Traffic into the Port of Dover is returning to normal following days of queueing for France-bound travellers.
The port said on Twitter that, as at 2.15am on Sunday, the system brought in temporarily to handle traffic had ended, and that freight traffic was now able to travel straight to the site.
It added that tourist traffic was also “clear” and the approach roads – the A2 and A20 – “are flowing normally”.
Travellers setting out at the start of the British school summer holidays, as well as the usual flow of goods lorries, had faced long delays because of slow border checks.
The UK government had blamed a shortage of French border staff, and the French government had argued that passport checks were taking longer now that the UK is no longer part of the European Union.
On Friday, 8,500 cars were processed, but by lunchtime on Saturday, the number processed had already reached more than 17,000.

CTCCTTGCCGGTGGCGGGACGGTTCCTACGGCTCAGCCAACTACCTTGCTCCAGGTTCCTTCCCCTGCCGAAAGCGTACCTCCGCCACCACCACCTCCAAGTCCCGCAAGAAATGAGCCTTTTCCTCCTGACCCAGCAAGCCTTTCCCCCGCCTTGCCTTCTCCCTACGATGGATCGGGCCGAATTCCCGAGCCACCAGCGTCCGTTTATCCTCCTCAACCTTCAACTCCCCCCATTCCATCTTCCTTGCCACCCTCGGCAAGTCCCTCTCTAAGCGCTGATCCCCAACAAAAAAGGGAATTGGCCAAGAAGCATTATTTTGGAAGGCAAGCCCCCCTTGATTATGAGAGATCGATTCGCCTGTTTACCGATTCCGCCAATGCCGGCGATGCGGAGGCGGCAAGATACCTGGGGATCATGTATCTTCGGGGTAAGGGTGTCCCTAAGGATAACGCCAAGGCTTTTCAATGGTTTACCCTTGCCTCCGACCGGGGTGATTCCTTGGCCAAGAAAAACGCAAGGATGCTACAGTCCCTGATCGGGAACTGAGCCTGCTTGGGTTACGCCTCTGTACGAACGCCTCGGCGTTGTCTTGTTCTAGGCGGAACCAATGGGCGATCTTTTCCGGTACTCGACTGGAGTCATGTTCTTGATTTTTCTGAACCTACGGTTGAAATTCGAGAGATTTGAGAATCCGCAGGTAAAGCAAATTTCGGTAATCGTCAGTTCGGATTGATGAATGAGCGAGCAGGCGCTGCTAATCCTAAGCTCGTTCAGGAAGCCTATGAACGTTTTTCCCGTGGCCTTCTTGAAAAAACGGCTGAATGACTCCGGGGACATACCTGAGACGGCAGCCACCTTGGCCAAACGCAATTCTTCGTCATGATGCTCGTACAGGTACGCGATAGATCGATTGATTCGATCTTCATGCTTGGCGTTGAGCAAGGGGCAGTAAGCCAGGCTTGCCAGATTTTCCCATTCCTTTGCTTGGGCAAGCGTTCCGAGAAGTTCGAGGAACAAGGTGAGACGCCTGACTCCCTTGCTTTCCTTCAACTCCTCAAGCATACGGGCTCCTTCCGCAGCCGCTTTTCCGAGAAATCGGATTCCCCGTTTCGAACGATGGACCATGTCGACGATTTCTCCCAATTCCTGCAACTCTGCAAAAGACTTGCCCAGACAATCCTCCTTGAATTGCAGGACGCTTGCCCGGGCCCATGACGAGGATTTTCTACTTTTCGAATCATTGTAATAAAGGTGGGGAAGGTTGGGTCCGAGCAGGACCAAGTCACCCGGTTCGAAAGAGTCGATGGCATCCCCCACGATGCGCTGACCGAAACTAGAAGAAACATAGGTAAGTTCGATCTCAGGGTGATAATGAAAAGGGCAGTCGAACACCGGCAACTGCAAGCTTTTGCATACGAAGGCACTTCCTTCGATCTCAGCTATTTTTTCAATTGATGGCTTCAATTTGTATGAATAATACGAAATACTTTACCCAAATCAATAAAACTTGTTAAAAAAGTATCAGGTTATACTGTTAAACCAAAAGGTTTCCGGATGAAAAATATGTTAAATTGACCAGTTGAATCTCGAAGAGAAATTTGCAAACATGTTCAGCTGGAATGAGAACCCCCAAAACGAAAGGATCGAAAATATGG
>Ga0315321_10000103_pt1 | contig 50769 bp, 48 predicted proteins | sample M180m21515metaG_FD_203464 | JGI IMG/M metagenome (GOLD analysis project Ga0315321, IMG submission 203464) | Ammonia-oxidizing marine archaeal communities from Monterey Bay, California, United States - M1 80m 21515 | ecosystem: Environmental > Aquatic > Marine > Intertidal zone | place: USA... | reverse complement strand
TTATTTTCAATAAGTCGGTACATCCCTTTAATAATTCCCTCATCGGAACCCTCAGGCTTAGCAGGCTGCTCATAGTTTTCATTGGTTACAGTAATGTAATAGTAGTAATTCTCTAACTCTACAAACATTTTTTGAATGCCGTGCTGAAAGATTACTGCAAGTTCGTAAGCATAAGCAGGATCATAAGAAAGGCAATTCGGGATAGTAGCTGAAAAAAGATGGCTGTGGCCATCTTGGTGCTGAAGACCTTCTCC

One family with three children in the car told Sky News they were stuck for nearly 11 hours, while another said they had been queueing for three hours, but they still had a long way to reach border control.
Natalie Chapman from haulier group Logistics UK said some lorry drivers had waited “in excess of 18 hours” to cross the Channel.
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French regional prefect Georges-François Leclerc was asked by BFM TV if French customs officers were to blame for the delays seen on Friday and Saturday.
He said they were not, adding: “The Port of Dover, which is a private port, found it easier to blame the French police.”
UK Foreign Secretary Liz Truss, who is competing to replace Boris Johnson as prime minister, said: “This is a situation that has been caused by a lack of resource at the border.
“That is what the French authorities need to address and that is what I’m being very clear with them about.”
Anneliese Dodds, Labour Party chair, said the government had failed “to get a grip” on the problem, labelling it “chaos”.